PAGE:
Asia could find itself locked in a new cold war if the North Korean nuclear crisis escalates
Without talks to defuse the crisis, the situation is only likely to get worse
Almost seven decades since the end of Korean war, the world is once again on the edge of an abyss. Recent months have witnessed a precarious uptick in geopolitical tensions in the Korean Peninsula, largely thanks to a festering brinkmanship between Washington and Pyongyang.
On multiple occasions, US President Donald Trump has nonchalantly proposed a pre-emptive strike against North Korea, which has, in turn, responded by even more provocative missile and nuclear tests.
The emerging consensus among experts is that the reclusive regime is well on it way to placing continental America within its nuclear crosshairs.
Perturbed by Pyongyang’s increasing nuclear capability, the Shinzo Abe administration in Japan has also adopted an increasingly hawkish position.
The crisis on the Korean peninsula has put China in a particularly difficult position.
On one hand, the Asian powerhouse has repeatedly scolded North Korea for its provocative actions and has signed up to evermore punitive sanctions against it.
Yet, Beijing also detests the possibility of violent and abrupt regime change in Pyongyang.
The last thing China wants is a humanitarian crisis on its northeastern border and a unified Korea under America’s influence.
In turn, the Trump administration has accused China of abetting North Korea by providing an economic lifeline to the Kim Jong-un regime.
In a disturbing echo of the cold war years, the world’s superpowers, namely the United States and China, could once again find themselves on the opposite sides of the battlefield.
Moreover, the crisis has also increasingly poisoned largely constructive ties between China and South Korea.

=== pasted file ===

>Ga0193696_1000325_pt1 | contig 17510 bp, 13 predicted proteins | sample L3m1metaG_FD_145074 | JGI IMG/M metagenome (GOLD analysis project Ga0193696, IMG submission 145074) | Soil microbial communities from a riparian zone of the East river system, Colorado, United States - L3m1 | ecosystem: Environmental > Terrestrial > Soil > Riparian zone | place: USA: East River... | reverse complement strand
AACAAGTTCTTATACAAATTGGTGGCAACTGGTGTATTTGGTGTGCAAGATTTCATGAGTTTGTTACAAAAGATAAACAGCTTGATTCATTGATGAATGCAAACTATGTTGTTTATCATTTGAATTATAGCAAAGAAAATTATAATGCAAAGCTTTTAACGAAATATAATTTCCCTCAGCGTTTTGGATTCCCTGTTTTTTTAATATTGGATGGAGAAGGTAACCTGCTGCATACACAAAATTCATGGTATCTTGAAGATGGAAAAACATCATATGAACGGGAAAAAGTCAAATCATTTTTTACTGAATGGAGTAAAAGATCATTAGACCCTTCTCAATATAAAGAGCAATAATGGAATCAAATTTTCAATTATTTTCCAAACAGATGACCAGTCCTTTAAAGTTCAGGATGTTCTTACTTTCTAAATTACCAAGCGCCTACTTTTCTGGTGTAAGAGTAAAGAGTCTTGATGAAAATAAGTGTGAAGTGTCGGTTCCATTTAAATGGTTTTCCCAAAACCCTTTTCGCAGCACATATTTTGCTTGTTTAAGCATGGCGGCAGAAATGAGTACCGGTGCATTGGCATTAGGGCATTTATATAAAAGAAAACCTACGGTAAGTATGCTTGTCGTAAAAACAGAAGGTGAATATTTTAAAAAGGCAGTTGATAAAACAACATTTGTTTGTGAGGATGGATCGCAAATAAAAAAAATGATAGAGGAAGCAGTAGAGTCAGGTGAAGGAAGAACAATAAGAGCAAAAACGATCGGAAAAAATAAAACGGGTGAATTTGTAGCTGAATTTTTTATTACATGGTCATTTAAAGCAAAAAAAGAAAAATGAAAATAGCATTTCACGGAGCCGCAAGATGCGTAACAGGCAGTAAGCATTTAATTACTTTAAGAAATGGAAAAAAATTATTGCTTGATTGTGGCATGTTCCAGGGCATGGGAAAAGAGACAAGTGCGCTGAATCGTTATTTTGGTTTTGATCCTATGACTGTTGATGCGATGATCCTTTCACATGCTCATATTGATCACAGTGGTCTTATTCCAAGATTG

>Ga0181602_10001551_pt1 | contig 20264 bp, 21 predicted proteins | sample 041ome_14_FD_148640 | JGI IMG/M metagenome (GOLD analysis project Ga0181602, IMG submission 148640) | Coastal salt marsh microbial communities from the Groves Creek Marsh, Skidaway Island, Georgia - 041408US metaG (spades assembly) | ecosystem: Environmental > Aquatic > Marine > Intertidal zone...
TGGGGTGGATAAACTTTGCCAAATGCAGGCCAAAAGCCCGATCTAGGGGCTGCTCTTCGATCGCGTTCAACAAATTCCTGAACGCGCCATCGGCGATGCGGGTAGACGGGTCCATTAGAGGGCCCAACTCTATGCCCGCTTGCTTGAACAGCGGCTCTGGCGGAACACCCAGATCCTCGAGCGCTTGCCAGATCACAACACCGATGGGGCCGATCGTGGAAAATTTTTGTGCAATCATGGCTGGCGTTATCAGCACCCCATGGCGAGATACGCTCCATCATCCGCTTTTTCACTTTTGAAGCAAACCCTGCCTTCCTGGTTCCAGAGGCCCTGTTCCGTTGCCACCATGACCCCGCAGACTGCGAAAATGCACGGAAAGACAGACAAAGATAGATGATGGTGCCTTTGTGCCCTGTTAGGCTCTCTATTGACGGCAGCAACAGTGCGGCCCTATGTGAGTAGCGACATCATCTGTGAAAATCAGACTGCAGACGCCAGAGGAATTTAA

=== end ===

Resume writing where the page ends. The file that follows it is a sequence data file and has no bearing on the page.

Beijing has vigorously opposed the installation of American missile defence systems, particularly the Terminal High Altitude Area Defence (THAAD), on the Korean peninsula.
China opposes any US-led military build up that might imperil its deterrence against external aggression.
Seoul, however, insists on the necessity of bolstering its defence capability amid rising threats from across the 38th parallel.
Meanwhile, Seoul has accused Beijing of squeezing South Korean companies’ access to the Chinese supply chain and markets over the THAAD issue. They also accuse China of imposing a de facto travel ban by discouraging the eight million-strong Chinese tourists who visit South Korea every year.
This is a far cry from the early years of former president Park Geun-hye’s administration. Park visited Beijing multiple times amid much fanfare and paid close attention to strengthening bilateral strategic ties to the dismay of Washington and Tokyo.
Her overtures to China were reciprocated in President Xi Jinping’s high-profile visit to Seoul in 2014, where he emphasised deep historical bonds between the two nations.